UK government plans next phase of cryptoasset regulation

HM Treasury has launched its hotly anticipated consultation on the future regulatory regime for cryptoassets. Its proposals would bring the UK closer to the EU’s MiCA legislation by regulating a wide range of cryptoassets and related activities. Many industry players (including those outside the UK) would need to apply for authorisation for the first time, even if they are already registered with the FCA. Likewise, firms that are already authorised may need to apply for new permissions. The proposed market abuse regime will also have significant consequences for market participants, including individuals. The consultation is open for comment until 30 April 2023.

The UK’s “phased approach”

HM Treasury has launched its long awaited consultation on how it should regulate cryptoassets in financial services. The consultation, which HM Treasury has dubbed “phase 2” of its plans to regulate the sector, follows earlier proposals to regulate fiat-backed stablecoins and “digital settlement assets” as part of the Financial Services and Markets Bill, as well as separate plans to regulate financial promotions of certain cryptoassets. It also runs parallel with other related initiatives, such as the UK FMI Sandbox which is expected to be launched this year. 


The Financial Services and Markets Bill clarifies that HM Treasury can bring cryptoasset-related activities within the scope of regulation. The Bill seeks to future-proof the concept of “cryptoasset” by defining it widely (without reference to distributed ledger technology) and empowering HM Treasury to amend the definition via regulations. This does not mean that all future regulation will apply to all “cryptoassets” as defined in the Bill; specific rules may apply only to a subset of these cryptoassets.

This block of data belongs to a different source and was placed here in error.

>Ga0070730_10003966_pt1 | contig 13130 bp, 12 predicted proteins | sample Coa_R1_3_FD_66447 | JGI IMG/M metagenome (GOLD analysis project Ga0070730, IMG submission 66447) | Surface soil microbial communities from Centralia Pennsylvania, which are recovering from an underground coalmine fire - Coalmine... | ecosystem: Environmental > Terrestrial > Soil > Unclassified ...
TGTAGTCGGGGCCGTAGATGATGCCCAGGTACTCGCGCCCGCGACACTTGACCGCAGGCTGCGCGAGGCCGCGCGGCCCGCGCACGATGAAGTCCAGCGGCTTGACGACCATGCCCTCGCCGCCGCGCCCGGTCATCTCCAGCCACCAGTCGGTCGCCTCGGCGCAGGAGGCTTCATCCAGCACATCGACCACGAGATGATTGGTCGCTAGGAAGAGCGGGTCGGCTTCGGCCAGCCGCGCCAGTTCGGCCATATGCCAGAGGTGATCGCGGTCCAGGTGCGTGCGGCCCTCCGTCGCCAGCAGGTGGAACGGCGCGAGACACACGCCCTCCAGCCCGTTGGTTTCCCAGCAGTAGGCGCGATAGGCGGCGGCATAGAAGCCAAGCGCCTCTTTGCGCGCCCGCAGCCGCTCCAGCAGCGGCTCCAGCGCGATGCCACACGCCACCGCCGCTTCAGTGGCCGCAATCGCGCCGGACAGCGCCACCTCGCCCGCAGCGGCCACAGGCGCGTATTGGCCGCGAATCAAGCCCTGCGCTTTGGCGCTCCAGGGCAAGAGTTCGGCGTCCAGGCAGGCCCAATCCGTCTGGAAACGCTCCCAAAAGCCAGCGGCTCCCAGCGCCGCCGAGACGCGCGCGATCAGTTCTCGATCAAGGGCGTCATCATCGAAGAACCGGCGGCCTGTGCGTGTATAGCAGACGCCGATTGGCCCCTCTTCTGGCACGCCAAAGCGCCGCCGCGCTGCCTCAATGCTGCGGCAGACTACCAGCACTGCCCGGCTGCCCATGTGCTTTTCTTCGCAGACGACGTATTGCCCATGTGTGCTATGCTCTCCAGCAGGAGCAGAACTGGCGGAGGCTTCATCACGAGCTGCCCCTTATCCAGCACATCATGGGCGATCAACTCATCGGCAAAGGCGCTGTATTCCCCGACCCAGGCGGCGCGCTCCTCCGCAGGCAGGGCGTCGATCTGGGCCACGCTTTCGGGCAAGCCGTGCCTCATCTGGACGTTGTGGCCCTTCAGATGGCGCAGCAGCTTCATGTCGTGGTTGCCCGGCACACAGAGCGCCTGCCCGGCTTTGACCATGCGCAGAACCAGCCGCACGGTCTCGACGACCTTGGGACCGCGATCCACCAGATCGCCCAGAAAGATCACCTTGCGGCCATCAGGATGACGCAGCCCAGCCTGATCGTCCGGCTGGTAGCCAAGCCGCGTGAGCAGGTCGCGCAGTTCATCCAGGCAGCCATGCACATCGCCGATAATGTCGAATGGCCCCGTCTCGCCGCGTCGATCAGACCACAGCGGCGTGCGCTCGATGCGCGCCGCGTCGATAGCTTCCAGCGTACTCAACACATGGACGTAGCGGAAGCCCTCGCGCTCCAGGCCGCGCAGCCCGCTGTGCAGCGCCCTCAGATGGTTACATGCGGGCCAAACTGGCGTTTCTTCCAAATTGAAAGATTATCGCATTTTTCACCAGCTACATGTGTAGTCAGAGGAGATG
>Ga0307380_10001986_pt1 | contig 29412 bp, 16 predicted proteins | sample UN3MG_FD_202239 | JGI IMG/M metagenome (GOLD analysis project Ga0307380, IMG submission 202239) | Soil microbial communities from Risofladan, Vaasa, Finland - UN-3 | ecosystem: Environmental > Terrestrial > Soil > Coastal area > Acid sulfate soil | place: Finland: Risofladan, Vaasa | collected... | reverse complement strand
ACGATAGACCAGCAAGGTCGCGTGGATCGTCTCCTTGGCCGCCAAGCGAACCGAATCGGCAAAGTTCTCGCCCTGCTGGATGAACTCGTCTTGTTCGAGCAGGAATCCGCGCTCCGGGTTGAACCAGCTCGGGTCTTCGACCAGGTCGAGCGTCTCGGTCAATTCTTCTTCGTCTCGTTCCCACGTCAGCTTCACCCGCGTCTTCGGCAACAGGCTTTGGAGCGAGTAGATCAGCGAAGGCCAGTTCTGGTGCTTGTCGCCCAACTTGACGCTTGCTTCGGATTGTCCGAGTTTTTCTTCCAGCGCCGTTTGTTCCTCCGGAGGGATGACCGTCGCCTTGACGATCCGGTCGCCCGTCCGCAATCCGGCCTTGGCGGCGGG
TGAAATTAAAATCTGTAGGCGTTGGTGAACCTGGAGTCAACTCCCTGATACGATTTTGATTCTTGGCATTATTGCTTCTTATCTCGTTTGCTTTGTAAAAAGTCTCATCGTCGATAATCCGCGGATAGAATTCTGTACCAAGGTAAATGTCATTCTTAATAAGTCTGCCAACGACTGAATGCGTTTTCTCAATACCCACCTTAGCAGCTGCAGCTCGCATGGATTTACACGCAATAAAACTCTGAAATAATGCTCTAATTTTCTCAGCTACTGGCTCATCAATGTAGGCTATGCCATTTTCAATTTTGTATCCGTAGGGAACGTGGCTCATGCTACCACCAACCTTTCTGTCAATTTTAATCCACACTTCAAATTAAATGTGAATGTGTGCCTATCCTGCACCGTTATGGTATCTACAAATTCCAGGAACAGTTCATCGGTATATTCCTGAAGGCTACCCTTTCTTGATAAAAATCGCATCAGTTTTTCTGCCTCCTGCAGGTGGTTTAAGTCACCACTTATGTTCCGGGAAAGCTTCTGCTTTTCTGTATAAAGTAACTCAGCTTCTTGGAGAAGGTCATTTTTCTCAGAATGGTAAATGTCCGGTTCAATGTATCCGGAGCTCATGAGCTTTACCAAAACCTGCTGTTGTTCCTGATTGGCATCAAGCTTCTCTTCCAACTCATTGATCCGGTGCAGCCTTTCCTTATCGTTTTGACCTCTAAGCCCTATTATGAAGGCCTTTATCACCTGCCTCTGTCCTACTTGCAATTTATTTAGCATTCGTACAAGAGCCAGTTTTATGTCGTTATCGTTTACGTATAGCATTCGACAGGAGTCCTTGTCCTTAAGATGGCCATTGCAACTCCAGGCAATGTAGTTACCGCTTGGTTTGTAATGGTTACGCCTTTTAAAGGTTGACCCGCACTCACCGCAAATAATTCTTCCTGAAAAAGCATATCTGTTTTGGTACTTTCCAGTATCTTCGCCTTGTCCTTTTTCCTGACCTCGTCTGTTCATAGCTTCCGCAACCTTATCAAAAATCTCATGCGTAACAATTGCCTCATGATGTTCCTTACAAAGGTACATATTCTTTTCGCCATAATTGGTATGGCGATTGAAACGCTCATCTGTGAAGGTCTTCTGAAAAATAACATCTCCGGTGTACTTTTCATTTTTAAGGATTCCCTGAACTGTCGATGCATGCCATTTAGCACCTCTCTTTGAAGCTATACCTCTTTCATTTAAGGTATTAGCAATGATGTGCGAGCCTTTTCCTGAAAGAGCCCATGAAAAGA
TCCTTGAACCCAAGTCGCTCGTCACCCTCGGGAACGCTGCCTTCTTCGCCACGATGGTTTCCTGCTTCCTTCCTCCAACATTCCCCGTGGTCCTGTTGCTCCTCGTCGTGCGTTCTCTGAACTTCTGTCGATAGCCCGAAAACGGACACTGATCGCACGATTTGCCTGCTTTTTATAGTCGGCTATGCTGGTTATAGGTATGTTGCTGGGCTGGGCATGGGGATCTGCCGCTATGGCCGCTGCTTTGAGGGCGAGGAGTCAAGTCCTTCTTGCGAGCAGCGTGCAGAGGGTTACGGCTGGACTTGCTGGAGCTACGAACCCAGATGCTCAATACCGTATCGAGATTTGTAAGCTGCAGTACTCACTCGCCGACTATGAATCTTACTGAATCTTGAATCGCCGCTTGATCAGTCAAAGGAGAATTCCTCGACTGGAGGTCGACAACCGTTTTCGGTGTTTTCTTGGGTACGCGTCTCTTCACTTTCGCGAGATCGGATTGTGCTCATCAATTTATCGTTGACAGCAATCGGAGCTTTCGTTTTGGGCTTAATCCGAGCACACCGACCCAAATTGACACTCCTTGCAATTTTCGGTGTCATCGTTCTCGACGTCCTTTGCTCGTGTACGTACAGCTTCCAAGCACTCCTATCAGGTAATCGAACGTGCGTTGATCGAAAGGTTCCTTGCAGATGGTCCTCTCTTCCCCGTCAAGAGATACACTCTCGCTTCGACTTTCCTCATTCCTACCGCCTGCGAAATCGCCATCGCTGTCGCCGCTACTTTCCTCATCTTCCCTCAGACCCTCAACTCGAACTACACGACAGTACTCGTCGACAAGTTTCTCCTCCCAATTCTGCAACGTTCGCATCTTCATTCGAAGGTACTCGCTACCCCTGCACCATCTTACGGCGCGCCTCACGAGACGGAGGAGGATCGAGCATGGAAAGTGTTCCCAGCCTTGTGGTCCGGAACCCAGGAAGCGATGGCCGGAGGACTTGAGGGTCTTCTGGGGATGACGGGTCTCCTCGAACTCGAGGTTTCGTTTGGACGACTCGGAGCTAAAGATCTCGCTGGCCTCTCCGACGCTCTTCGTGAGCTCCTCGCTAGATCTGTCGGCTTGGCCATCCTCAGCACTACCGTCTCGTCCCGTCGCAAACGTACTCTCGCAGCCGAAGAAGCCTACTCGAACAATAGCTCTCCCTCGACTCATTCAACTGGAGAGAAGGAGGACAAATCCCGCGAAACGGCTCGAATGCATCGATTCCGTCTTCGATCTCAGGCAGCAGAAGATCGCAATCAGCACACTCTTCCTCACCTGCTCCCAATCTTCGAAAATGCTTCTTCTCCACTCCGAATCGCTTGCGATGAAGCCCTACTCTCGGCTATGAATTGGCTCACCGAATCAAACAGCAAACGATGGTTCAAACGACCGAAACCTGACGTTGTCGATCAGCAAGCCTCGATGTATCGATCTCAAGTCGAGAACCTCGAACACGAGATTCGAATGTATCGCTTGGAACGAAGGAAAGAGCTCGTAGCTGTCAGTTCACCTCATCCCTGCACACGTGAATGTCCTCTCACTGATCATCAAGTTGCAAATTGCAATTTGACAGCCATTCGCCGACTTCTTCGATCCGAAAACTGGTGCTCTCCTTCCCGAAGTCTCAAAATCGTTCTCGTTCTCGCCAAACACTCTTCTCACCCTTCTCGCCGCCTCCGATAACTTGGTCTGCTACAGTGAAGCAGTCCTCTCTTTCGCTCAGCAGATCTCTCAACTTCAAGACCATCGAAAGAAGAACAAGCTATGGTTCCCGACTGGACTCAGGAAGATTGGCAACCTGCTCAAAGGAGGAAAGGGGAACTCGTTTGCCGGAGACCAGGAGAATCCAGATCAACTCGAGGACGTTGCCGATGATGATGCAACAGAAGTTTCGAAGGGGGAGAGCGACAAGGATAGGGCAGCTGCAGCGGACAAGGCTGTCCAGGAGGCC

The main substance of the consultation focuses on the activities which would be caught by the future regime rather than the types of cryptoasset which would fall in its scope. The design principle is “same risk, same regulatory outcome”, meaning that the starting point is for crypto services to be regulated in the same way as other financial services to the extent that similar risks apply.

Importantly, the plan does not envisage making cryptoassets “financial instruments”. Instead, HM Treasury will specify new regulated activities in relation to cryptoassets and any person carrying on that activity by way of business in or to the UK will need to seek a regulatory licence, unless an exemption applies, and comply with relevant rules. HM Treasury may also use the incoming designated activities regime to regulate certain cryptoasset activities. 

Crypto activities to be regulated

HM Treasury proposes a broad range of new specified activities in relation to cryptoassets, which largely mirror existing regulated activities. These include:

  • admitting a cryptoasset to a cryptoasset trading venue
  • making a public offer of a cryptoasset
  • operating a cryptoasset trading venue
  • dealing in cryptoassets as principal or agent
  • arranging (bringing about) deals in cryptoassets
  • making arrangements with a view to transactions in cryptoassets
  • operating a cryptoasset lending platform
  • safeguarding or safeguarding and administering (or arranging the same) a cryptoasset other than a fiat-backed stablecoin and/or means of access to the cryptoasset (custody)